Fired CHOP Couple: Religion Kept Them From Getting Vaccinated

CHOP: Strict vaccine policy for safety of children

By Byron Scott
|  Monday, Dec 7, 2009  |  Updated 6:05 AM EDT
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CHOP Workers Fired Over Flu Shot

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CHOP Workers Fired Over Flu Shot

Several employees were fired from The Children's Hospital of Philadelphia for refusing to take the seasonal flu vaccination.
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Several Children's Hospital of Philadelphia employees were fired for refusing to get the seasonal flu vaccine.

The people who were let go said this year is the first that the hospital has mandated flu shots.

"I never thought that not getting a flu shot would result in the loss of my job," said Tyrika Cowlay.

Cowlay and her husband, Gary, whom she met while working at Children's Hospital, were among those fired for failure to get the shot.

"Our seasonal flu vaccine policy is stronger than most hospitals in our region – and it should be, because we care for the sickest of sick children," read a statement from CHOP. "Many of the children in our care have never had a chance to have a seasonal flu vaccine themselves so we have to do it for them. Many of our patients are either too young or their immune systems are too weak."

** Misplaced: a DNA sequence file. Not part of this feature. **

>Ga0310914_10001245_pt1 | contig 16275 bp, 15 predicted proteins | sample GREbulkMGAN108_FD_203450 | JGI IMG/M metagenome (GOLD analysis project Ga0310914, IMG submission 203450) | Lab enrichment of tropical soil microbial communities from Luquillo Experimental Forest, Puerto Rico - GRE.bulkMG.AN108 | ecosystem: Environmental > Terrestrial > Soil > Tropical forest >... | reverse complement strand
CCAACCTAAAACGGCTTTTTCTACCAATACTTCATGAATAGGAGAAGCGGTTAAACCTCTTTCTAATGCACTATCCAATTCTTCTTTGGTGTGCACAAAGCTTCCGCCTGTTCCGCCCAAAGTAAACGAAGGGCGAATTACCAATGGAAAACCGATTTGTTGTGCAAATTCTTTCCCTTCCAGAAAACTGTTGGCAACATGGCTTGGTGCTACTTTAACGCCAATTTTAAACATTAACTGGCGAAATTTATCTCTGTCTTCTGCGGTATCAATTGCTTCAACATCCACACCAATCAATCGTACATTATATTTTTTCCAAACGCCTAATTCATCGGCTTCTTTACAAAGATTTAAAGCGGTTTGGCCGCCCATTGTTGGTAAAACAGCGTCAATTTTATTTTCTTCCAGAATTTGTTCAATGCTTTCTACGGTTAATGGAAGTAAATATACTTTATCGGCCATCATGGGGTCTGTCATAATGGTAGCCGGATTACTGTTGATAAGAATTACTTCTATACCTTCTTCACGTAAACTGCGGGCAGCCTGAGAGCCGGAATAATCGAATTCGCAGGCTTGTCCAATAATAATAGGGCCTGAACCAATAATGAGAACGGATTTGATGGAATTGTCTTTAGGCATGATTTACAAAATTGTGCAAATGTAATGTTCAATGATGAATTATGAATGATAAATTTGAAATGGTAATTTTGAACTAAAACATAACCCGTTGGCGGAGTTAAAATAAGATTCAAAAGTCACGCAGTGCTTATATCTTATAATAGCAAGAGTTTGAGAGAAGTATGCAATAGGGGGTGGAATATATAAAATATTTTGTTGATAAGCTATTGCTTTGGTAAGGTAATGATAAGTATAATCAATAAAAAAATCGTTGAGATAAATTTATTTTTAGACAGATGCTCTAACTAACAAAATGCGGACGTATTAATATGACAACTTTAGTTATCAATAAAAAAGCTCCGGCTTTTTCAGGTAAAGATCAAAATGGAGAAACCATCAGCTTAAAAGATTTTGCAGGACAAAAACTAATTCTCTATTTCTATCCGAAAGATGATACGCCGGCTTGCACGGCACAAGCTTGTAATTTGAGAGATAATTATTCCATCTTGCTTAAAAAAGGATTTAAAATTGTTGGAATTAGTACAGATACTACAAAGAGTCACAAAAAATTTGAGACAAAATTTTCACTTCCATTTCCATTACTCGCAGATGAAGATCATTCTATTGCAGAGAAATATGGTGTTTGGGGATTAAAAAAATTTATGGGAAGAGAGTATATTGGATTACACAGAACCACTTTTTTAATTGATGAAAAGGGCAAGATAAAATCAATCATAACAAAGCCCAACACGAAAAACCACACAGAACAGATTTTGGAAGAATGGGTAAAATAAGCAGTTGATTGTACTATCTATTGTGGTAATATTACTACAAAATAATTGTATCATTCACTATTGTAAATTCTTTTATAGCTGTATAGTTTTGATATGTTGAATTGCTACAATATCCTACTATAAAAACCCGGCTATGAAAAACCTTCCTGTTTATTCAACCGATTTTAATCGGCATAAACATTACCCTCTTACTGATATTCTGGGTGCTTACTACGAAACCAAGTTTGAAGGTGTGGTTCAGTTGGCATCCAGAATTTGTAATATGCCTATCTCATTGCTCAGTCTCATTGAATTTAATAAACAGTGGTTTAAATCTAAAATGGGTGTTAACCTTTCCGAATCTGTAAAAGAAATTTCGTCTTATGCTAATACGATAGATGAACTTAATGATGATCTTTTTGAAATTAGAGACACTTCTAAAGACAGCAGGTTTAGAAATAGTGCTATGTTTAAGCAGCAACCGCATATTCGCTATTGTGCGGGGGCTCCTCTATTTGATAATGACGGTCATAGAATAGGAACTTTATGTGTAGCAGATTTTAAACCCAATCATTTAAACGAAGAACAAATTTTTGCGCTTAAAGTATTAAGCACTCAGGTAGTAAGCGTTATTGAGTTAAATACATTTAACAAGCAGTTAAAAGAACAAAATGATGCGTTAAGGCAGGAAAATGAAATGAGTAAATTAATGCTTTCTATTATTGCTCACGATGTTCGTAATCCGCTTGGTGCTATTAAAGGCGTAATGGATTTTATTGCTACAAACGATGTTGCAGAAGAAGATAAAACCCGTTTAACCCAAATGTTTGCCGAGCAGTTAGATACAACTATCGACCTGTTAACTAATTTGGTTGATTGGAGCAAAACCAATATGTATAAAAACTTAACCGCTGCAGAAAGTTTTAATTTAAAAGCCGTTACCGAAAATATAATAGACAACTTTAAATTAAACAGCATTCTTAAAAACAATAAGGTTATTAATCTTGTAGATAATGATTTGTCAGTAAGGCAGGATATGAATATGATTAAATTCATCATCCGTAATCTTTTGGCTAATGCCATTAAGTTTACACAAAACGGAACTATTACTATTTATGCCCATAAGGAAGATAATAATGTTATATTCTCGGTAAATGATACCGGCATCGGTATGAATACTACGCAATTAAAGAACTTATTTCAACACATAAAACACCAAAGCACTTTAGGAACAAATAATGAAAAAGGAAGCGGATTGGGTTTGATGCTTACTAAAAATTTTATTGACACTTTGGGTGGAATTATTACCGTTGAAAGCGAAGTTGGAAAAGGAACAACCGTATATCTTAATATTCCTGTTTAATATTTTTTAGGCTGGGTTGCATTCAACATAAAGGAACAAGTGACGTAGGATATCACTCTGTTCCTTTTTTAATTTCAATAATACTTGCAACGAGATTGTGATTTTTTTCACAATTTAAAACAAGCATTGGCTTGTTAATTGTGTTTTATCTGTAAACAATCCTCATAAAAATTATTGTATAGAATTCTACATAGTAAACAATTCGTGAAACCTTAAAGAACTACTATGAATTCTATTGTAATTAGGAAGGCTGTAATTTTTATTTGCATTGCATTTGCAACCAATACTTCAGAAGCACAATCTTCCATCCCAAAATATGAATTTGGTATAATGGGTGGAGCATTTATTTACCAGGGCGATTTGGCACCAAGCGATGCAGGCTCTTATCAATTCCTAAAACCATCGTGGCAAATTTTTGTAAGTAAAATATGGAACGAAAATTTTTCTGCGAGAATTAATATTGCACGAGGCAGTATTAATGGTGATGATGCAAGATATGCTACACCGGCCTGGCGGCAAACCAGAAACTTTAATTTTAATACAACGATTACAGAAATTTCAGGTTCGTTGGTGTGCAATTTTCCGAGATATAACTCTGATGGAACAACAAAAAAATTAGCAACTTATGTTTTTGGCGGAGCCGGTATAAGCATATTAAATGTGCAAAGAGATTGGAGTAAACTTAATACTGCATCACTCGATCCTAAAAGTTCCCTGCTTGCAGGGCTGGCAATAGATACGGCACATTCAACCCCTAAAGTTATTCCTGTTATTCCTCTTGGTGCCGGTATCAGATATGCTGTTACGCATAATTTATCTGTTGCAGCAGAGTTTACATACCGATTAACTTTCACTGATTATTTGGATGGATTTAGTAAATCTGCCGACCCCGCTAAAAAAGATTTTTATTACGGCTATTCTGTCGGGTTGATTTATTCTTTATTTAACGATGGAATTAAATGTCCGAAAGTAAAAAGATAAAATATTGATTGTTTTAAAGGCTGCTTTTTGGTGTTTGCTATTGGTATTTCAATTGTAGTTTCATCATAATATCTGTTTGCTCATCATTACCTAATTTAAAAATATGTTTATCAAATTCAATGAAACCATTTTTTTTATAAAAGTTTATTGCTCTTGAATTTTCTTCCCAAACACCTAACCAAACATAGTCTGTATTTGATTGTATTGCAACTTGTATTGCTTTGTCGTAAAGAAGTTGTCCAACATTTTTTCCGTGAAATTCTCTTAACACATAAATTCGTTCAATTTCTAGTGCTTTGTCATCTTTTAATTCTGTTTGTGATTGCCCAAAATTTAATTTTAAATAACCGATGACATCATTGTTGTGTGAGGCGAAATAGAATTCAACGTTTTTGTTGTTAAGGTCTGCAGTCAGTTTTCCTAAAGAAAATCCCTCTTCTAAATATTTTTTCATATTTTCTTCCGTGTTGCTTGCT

The Cowlays said they refused to get the shot for religious reasons.

"I am a Christian, and my religion prohibits me from receiving vaccines," said Tyrika Cowlay, who was a lab technician. Gary Cowlay worked in environmental services.

The five unvaccinated CHOP employees were suspended for two weeks. Friday was the deadline to get the shot, and when they didn't they were fired.

"I've been with CHOP for nine years," Gary Cowlay said. "Love working there -- friendly staff, friendly people -- but I never thought this stance would be taken on us."

Some of the fired employees, including Gary Cowlay, are members of the health care union. A union spokesperson said some people were granted a religious exemption but others were not.

"We're at a loss in terms of how does an institution make a determination of somebody's spiritual and religious beliefs and say, 'For you it's OK, but for you it's not OK,'" Gary McCormick said.

CHOP said it offered opportunities to apply for medical and religious exemptions but not exemptions based on "personally held beliefs."

"We really have this strong belief," Gary Cowlay said. "If it wasn't that strong I would never jeopardize my job, knowing I have five kids, a wife, a mortgage. That's how deeply we feel about this."

The union will take the cases to arbitration.

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